Wendy Lecker: Down With High Standards and Accountability!

In an editorial featured in the Stamford Advocate last week, attorney-turned-“activist” Wendy Lecker went on a tirade about the State Department of Education’s new teacher evaluation system, which she claims is “untested” and “fatally flawed.”

Lecker cites a University of Connecticut study to bolster her argument, but ironically, that study recommended that the state Department of Education move forward with its implementation of the state’s new evaluation system, which they found –given the proper support—may improve teacher practice and student achievement. [An Evaluation of the Pilot Implementation of Connecticut’s System for Educator Evaluation and Development]

Lecker cherry-picked from this data, trying to somehow prove that the UConn study’s findings support getting rid of the SEED evaluation system entirely, which is not true at all.

The NEAG School study showed that some districts had difficulties implementing the teacher observation part of the SEED model. To address those concerns, the state Department of Education has since decided to tweak the model by cutting down observations and providing additional support and information.

Rather than praise Governor Malloy and the state Department of Education for their flexibility and dedication to addressing stakeholder concerns, Lecker and her buddies are bashing them.

Hilariously, Lecker claims that the SEED model is “unfair” because less than a quarter of a teacher’s evaluation is based on student test results, and then she offers that teacher evaluations should instead solely be based on principal “mini-observations.”

Wouldn’t it be unfair to base teacher evaluations on a completely subjective measure?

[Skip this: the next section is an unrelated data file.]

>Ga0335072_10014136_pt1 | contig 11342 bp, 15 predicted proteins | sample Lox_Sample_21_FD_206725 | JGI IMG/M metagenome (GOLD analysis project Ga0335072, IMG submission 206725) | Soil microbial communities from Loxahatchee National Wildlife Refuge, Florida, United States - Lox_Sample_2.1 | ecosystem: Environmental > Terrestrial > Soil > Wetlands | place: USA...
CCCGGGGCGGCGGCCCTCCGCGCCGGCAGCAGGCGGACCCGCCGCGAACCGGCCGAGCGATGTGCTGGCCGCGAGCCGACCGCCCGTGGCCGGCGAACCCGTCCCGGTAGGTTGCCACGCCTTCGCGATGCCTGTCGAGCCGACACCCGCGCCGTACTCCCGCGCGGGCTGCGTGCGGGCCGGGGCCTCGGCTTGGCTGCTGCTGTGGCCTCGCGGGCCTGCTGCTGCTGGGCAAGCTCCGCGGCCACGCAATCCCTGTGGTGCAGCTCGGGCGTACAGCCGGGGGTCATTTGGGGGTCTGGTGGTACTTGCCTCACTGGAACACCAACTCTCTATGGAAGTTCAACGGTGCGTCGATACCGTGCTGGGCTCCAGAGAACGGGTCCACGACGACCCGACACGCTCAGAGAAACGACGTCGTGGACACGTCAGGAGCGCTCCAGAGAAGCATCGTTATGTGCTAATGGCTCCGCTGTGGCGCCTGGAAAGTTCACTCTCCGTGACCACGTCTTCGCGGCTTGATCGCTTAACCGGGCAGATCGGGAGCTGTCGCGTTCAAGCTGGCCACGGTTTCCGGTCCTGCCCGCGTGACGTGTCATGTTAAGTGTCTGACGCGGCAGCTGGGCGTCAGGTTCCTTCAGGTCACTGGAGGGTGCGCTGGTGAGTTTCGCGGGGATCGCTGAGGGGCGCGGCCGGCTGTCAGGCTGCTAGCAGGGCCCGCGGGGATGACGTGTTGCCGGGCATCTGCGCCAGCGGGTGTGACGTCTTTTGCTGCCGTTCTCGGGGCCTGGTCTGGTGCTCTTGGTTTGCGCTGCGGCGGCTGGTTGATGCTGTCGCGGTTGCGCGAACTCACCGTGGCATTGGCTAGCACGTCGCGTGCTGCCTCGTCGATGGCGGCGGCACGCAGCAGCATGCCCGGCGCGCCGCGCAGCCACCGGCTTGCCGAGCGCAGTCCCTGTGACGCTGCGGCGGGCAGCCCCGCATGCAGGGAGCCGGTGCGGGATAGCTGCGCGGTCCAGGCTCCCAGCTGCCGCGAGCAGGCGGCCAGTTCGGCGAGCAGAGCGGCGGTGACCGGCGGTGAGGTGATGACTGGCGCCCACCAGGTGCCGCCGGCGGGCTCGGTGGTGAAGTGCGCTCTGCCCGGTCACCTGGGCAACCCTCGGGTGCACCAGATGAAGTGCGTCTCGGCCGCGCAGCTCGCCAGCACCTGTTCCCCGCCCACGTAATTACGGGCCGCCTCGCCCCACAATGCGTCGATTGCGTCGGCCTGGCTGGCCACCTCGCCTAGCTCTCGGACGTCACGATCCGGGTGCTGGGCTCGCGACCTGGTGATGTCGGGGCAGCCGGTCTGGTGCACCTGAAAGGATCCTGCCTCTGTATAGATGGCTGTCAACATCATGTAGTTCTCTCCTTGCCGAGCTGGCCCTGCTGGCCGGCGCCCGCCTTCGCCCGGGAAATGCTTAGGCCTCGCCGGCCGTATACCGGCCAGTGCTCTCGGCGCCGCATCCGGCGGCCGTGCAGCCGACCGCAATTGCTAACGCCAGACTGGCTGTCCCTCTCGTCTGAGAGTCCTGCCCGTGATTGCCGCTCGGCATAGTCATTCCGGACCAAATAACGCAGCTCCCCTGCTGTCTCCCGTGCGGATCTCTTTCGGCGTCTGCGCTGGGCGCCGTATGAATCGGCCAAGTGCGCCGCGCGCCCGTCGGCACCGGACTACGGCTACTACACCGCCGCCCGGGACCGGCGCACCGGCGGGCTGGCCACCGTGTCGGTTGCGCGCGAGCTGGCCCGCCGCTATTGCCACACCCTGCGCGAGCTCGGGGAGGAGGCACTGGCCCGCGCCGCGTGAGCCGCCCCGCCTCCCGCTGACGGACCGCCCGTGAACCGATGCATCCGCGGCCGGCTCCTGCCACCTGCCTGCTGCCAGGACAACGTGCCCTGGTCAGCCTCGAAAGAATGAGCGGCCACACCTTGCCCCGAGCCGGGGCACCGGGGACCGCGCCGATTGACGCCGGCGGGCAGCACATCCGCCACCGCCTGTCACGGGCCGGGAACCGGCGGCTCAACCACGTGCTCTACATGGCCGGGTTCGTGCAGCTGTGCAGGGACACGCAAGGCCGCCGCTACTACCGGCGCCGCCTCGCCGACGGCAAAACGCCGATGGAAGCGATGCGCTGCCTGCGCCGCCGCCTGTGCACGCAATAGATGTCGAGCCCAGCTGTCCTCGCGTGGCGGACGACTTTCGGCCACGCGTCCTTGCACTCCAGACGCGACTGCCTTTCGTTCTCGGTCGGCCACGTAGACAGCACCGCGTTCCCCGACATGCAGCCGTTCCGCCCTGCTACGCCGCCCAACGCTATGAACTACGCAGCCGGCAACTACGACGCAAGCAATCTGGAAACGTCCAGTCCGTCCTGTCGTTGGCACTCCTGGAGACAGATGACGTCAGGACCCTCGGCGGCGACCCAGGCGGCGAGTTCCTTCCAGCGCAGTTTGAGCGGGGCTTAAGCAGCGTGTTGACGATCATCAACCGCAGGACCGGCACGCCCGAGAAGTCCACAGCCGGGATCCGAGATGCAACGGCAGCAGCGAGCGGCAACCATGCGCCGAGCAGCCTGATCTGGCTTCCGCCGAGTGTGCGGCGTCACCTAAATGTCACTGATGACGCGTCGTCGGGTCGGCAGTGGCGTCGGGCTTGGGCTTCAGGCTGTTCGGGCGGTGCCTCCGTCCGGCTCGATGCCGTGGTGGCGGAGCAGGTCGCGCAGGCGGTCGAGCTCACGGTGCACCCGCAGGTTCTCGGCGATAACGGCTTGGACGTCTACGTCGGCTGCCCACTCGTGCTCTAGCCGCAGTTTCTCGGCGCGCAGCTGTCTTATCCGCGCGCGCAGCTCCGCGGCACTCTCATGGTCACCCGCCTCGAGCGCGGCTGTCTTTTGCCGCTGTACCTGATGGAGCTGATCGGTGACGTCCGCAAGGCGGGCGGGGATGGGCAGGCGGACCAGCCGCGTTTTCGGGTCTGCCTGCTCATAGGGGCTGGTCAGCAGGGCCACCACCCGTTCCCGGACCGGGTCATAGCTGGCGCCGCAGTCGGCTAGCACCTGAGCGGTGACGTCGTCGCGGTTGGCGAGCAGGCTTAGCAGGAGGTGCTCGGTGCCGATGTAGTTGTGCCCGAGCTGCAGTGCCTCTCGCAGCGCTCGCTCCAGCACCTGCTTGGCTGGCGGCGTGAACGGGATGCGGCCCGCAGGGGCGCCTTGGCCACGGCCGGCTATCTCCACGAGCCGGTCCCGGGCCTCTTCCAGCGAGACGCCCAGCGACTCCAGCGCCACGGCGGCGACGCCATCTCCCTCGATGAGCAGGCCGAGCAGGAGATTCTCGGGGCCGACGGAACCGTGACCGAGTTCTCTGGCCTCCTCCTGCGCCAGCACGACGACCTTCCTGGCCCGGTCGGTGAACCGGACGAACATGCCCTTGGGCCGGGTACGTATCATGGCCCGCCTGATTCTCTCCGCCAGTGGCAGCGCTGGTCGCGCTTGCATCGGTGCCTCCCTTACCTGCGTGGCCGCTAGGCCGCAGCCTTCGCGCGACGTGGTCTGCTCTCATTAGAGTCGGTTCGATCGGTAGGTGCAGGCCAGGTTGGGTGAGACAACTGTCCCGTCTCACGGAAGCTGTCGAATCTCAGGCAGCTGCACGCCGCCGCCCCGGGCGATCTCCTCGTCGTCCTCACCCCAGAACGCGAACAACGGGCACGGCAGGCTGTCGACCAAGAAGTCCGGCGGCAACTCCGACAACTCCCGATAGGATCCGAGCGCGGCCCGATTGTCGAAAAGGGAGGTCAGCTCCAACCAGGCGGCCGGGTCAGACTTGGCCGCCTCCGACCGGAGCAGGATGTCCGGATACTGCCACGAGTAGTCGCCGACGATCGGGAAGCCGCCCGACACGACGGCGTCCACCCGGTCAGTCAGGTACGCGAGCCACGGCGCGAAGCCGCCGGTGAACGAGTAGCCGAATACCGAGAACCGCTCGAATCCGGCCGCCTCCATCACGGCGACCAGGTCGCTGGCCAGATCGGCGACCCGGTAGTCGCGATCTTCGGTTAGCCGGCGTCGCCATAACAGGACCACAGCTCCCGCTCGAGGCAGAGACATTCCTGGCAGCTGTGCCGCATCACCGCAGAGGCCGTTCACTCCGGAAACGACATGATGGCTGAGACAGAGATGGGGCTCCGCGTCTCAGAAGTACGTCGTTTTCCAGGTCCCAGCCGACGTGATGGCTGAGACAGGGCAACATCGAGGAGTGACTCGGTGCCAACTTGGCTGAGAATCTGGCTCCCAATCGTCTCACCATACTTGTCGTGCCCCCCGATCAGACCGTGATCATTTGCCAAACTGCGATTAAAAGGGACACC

Isn’t that the classic argument offered in favor of teacher tenure? If administrators are given too much power over teachers, the result would be favoritism for some and witch-hunts for others? How can you support a model that’s obviously subjective and then call results-based evaluation “unfair?”

The genius of the SEED model is that it doesn’t rely on either. It combines scheduled and unscheduled observations with student testing data and parent feedback.

The truth is: Lecker doesn’t support the SEED model because she doesn’t think teachers should be held accountable for student success.

To scrap accountability altogether is absurd and harmful.

Children who still can’t read in fifth grade don’t have the time to wait for bureaucrats to debate the merits of accountability. Not when study after study, including research conducted by the American Federation of Teachers, shows that teacher evaluation is one of most effective ways of improving teacher practice and student achievement. [AFT, Why Teachers Must Have an Effective Evaluation System]



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